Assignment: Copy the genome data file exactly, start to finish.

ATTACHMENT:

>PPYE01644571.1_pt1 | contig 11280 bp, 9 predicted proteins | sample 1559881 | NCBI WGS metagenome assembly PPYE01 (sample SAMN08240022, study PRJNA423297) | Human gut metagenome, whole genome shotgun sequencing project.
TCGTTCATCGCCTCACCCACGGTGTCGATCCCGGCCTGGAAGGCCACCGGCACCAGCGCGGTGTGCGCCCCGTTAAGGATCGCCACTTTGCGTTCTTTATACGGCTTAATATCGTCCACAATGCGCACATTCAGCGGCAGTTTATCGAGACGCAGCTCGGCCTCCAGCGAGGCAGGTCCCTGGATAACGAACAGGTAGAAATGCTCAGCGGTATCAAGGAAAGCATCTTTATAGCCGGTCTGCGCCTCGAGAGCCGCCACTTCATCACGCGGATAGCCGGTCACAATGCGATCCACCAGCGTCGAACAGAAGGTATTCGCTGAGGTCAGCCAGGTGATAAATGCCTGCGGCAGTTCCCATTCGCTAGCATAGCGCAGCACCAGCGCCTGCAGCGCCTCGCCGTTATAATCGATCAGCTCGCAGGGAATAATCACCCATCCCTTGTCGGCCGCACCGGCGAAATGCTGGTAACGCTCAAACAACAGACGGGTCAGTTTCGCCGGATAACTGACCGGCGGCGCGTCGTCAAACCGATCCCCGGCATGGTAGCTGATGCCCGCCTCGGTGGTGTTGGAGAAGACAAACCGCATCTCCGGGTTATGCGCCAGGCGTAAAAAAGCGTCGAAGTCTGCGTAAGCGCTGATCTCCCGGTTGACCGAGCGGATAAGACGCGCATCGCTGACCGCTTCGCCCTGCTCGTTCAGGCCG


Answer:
>PPYE01644571.1_pt1 | contig 11280 bp, 9 predicted proteins | sample 1559881 | NCBI WGS metagenome assembly PPYE01 (sample SAMN08240022, study PRJNA423297) | Human gut metagenome, whole genome shotgun sequencing project.
TCGTTCATCGCCTCACCCACGGTGTCGATCCCGGCCTGGAAGGCCACCGGCACCAGCGCGGTGTGCGCCCCGTTAAGGATCGCCACTTTGCGTTCTTTATACGGCTTAATATCGTCCACAATGCGCACATTCAGCGGCAGTTTATCGAGACGCAGCTCGGCCTCCAGCGAGGCAGGTCCCTGGATAACGAACAGGTAGAAATGCTCAGCGGTATCAAGGAAAGCATCTTTATAGCCGGTCTGCGCCTCGAGAGCCGCCACTTCATCACGCGGATAGCCGGTCACAATGCGATCCACCAGCGTCGAACAGAAGGTATTCGCTGAGGTCAGCCAGGTGATAAATGCCTGCGGCAGTTCCCATTCGCTAGCATAGCGCAGCACCAGCGCCTGCAGCGCCTCGCCGTTATAATCGATCAGCTCGCAGGGAATAATCACCCATCCCTTGTCGGCCGCACCGGCGAAATGCTGGTAACGCTCAAACAACAGACGGGTCAGTTTCGCCGGATAACTGACCGGCGGCGCGTCGTCAAACCGATCCCCGGCATGGTAGCTGATGCCCGCCTCGGTGGTGTTGGAGAAGACAAACCGCATCTCCGGGTTATGCGCCAGGCGTAAAAAAGCGTCGAAGTCTGCGTAAGCGCTGATCTCCCGGTTGACCGAGCGGATAAGACGCGCATCGCTGACCGCTTCGCCCTGCTCGTTCAGGCCG